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This growth in the population of the South reflects a natural increase in the region—more births than deaths. It also reflects international immigration–especially across the Southern border from Mexico, Central and South America, and the Caribbean—as well as domestic migration to the region. While politicians point to population growth across the South to argue for the positive impacts of their policies, this increase tends to be concentrated in specific states and cities. For example, while Texas and Florida had the highest population growth from 2021 to 2022, Louisiana, West Virginia, Maryland, and Mississippi were in the top 10 for population decline (U.S. Census Bureau 2022).

Many of those moving to the South from other regions, including New York and California, are seeking cheaper housing (Henderson 2016). Land generally tends to be cheaper across the South, contributing to housing that is much more affordable than places like California and New York. Texas and Florida also benefit from immigration across the Southern border and the Caribbean.

The widespread use of air conditioning during the 1960s and 1970s further contributed to population growth across the region. The oppressive heat during summer months along with high humidity left many Southerners in misery. This has been fundamentally changed, however, by air conditioning in cars, homes, and businesses (Arsenault 1984). As Figure C shows, before 1980 the share of the population living in the South fluctuated around 30–31%. From 1980 onward, it has continued to increase in each subsequent decade.

This report highlights the true origins of key components of the failed Southern economic development strategy—the extraction of labor from Black Americans after the end of slavery and from Black and brown Americans today as cheaply as possible. The emphasis on low wages, lack of regulation, regressive taxation and giveaways to corporations has not, and cannot, produce broadly shared prosperity. It was never designed to do so.

The youthful and increasingly diverse population across the South, however, presents a great opportunity to shift the policy landscape across the region. While wealthy and powerful people across the region have fought long and hard to keep the people divided and to maintain the racial hierarchy that maintains these divisions, Southerners can choose a different way forward. Southerners can demand an economic strategy that raises wages, strengthens the safety net, implements fair and progressive taxation, and perhaps most importantly, empowers workers to act on their own behalf by unionizing. This approach can help eliminate the racial hierarchy that holds all Southerners back from an economically secure future. But, as long as the powerful can keep low- and middle-income Southerners focused on racial, political, and economic divisions, they can keep them from seeing what they have in common: They are all being exploited by those at the top.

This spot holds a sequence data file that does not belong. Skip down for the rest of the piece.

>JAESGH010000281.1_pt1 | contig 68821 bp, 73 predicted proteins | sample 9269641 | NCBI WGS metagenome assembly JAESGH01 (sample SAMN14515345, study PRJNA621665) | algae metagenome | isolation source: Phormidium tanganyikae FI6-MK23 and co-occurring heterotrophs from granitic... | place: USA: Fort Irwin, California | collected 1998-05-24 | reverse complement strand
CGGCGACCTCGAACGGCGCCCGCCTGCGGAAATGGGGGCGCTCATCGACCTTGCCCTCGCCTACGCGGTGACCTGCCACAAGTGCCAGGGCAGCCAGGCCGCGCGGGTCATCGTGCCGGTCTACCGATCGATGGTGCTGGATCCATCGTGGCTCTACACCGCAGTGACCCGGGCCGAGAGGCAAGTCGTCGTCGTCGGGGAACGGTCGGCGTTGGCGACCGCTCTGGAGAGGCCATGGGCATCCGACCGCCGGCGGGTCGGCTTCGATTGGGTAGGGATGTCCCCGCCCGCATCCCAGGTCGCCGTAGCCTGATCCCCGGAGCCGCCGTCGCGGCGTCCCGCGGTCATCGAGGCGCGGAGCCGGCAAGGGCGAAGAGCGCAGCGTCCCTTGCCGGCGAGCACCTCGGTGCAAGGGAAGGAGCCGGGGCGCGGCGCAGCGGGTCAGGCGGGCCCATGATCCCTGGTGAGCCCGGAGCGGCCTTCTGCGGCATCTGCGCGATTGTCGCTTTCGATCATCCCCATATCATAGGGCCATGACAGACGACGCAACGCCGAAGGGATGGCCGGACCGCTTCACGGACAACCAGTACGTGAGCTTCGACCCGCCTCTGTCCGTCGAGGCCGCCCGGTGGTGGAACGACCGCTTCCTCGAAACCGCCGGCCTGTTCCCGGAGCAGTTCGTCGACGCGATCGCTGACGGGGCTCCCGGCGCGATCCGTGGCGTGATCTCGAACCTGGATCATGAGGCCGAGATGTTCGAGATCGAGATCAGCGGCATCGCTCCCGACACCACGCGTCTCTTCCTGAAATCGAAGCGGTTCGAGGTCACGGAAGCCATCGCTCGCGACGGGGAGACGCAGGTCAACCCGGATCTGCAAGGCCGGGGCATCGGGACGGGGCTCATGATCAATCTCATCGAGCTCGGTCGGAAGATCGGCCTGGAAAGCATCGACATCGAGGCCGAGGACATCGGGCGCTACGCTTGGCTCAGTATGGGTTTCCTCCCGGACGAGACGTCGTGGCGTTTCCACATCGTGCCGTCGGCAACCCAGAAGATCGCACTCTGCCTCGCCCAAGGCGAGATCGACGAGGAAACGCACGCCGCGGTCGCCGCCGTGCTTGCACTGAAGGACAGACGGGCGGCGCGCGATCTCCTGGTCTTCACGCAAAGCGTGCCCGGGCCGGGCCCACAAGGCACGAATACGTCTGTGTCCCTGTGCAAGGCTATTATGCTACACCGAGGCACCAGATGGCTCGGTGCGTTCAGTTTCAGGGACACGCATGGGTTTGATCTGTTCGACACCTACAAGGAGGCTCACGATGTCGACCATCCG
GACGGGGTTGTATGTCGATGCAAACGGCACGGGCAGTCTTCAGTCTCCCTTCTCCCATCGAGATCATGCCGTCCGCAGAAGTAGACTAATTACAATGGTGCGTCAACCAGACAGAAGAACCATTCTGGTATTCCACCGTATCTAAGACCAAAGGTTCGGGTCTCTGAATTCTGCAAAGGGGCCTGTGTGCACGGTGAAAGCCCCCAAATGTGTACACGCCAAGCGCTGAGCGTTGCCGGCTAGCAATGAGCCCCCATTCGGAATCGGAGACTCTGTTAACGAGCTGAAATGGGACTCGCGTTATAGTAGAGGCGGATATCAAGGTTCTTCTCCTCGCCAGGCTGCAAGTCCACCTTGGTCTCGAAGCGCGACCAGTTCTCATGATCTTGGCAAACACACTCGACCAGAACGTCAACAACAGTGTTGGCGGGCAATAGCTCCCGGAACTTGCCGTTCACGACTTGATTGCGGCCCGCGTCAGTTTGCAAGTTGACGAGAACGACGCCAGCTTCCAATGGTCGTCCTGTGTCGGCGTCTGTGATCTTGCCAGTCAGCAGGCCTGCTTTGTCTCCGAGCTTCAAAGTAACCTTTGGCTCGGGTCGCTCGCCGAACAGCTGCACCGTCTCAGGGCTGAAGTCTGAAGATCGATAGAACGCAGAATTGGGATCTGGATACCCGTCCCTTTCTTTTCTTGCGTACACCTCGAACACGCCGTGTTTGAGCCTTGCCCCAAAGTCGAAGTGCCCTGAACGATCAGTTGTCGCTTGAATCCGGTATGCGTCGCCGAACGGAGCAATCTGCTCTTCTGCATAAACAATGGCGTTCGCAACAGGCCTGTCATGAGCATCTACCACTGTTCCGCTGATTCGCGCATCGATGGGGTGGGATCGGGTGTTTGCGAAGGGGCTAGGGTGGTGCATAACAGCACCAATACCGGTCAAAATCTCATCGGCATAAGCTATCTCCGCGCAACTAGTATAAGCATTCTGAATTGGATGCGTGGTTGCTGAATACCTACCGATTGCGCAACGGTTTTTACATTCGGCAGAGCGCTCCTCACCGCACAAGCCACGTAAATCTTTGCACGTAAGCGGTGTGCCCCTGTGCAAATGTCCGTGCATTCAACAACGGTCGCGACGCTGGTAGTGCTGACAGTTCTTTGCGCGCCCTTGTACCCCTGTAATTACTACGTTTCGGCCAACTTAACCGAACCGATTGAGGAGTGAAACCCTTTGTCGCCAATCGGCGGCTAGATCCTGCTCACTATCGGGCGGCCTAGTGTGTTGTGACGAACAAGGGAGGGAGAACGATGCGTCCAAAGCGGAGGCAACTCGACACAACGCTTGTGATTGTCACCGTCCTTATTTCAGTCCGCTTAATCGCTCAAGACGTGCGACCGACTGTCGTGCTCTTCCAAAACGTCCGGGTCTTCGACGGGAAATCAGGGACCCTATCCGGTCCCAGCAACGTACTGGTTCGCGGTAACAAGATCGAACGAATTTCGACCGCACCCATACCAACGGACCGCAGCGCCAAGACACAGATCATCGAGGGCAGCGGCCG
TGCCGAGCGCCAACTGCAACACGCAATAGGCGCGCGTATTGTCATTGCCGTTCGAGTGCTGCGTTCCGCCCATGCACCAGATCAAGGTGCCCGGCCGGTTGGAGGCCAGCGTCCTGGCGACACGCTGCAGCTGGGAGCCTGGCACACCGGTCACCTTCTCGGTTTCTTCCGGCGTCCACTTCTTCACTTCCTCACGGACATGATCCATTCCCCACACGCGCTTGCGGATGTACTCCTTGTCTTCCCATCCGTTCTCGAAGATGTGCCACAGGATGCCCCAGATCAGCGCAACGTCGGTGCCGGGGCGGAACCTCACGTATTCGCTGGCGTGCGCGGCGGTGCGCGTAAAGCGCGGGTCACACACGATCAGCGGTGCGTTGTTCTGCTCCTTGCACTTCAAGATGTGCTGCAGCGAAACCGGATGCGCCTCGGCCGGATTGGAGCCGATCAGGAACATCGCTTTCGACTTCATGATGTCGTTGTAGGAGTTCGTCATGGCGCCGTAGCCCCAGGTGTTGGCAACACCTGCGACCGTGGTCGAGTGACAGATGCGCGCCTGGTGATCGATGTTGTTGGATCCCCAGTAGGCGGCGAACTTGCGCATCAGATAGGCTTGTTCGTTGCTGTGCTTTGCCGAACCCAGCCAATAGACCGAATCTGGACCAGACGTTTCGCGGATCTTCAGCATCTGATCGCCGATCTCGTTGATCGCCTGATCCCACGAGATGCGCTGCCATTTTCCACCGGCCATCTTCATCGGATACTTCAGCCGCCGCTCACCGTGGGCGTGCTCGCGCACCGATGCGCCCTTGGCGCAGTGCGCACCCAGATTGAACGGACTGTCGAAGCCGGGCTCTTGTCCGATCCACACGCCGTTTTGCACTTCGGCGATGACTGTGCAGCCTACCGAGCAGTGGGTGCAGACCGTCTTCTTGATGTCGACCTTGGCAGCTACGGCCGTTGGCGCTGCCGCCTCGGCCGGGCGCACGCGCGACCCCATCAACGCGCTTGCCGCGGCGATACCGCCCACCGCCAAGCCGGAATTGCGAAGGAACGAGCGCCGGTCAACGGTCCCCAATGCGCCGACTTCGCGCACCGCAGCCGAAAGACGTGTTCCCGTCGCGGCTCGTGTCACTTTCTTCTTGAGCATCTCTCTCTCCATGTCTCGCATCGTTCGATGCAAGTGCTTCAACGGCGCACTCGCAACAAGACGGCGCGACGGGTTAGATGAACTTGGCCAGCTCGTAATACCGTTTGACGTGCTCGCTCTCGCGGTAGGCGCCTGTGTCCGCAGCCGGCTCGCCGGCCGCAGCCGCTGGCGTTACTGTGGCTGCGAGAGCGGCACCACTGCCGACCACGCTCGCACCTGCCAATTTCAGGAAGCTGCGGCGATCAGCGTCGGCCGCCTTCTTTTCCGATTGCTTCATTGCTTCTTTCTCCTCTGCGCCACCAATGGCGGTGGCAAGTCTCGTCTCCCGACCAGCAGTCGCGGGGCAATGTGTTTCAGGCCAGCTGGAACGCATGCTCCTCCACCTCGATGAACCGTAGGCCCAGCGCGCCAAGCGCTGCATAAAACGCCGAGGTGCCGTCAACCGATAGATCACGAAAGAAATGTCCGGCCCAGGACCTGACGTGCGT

1. Enslaved men and women might be “hired out” to a third party if their labor was not immediately needed. In some instances, they might be allowed to retain a portion of the money generated (Butler 2022).

2. See Cooper and Kroeger 2017 for descriptions of other forms of wage theft.

3. While “Cancer Alley” is a high-profile area in the environmental racism literature, Terrell and St. Julien (2023) report that there are other industrial areas of the state with higher exposure to these toxins.

4. As of September 1, 2023, the sales tax on food in Alabama dropped from 4.0% to 3.0%. For more information, see Sell 2023.

5. North Carolina has adopted the expansion of Medicaid, but as of September 2023, it had not yet been implemented; implementation is dependent on the passage of the 2023–2024 budget. Virginia and Oklahoma adopted the Medicaid expansion in 2016 and 2021, respectively (KFF 2023).

6. ADC was changed to AFDC in 1962.

7. The remaining states spending 10% or less of funds in direct assistance were primarily in the Midwest, with two in the Northeast. The Midwestern states spending 10% or less are North Dakota, Michigan, Illinois, Indiana, Missouri, and Kansas. The Northeastern states are Connecticut and New Jersey. See the complete map here.

8. “Other” includes a wide range of expenditures across states, but can include short-term benefits for families in crisis; transfers to the social services block grant; after school programs; pregnancy prevention; and programs promoting two-parent families (Azevedo-McCaffrey and Safawi 2022).

9. States can carry unspent federal TANF dollars over into future years.

10. To a see graphic representation of change in the real value of TANF benefits, see here.

11. Mast (forthcoming a) is a fact sheet focused on mass incarceration and how it continues the tradition of extracting cheap labor from primarily Black Americans in states across the South. It describes ways that Black Americans continue to have their labor extracted by the state or leased out to private companies.

12. Hickey forthcoming includes fact sheets that will address the experiences of immigrant workers and provide a deep dive on domestic workers and food processing workers, especially meat processing workers.

13. Arkansas Department of Human Services 2023 and Reuters Fact Check 2022 are examples of these dog whistles.